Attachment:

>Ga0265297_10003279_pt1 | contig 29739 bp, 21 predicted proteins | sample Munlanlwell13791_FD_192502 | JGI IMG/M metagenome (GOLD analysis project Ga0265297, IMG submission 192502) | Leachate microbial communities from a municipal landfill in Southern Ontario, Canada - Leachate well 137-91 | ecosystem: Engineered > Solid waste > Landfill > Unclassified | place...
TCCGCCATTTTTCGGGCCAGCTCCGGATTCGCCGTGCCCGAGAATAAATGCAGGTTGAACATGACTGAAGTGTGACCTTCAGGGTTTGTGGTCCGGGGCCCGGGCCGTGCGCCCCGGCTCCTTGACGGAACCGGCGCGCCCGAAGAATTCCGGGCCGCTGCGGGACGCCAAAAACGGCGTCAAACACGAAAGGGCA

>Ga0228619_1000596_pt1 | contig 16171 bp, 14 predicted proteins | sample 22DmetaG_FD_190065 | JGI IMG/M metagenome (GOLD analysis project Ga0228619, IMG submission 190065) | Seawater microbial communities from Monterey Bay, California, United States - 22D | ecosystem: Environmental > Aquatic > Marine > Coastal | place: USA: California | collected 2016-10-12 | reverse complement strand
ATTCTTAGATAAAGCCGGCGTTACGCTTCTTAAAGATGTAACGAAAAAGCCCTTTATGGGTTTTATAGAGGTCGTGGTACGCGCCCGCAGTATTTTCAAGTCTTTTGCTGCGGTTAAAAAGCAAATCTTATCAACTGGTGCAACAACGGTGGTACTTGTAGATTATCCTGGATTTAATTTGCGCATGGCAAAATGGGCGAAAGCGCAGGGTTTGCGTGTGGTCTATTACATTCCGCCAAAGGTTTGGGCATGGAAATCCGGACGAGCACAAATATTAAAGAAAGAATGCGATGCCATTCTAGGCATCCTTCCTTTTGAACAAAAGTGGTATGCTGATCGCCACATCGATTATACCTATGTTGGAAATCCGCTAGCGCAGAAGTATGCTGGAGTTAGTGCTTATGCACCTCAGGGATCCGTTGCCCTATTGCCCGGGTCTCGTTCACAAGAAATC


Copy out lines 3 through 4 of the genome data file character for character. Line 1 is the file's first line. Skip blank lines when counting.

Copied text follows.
>Ga0228619_1000596_pt1 | contig 16171 bp, 14 predicted proteins | sample 22DmetaG_FD_190065 | JGI IMG/M metagenome (GOLD analysis project Ga0228619, IMG submission 190065) | Seawater microbial communities from Monterey Bay, California, United States - 22D | ecosystem: Environmental > Aquatic > Marine > Coastal | place: USA: California | collected 2016-10-12 | reverse complement strand
ATTCTTAGATAAAGCCGGCGTTACGCTTCTTAAAGATGTAACGAAAAAGCCCTTTATGGGTTTTATAGAGGTCGTGGTACGCGCCCGCAGTATTTTCAAGTCTTTTGCTGCGGTTAAAAAGCAAATCTTATCAACTGGTGCAACAACGGTGGTACTTGTAGATTATCCTGGATTTAATTTGCGCATGGCAAAATGGGCGAAAGCGCAGGGTTTGCGTGTGGTCTATTACATTCCGCCAAAGGTTTGGGCATGGAAATCCGGACGAGCACAAATATTAAAGAAAGAATGCGATGCCATTCTAGGCATCCTTCCTTTTGAACAAAAGTGGTATGCTGATCGCCACATCGATTATACCTATGTTGGAAATCCGCTAGCGCAGAAGTATGCTGGAGTTAGTGCTTATGCACCTCAGGGATCCGTTGCCCTATTGCCCGGGTCTCGTTCACAAGAAATC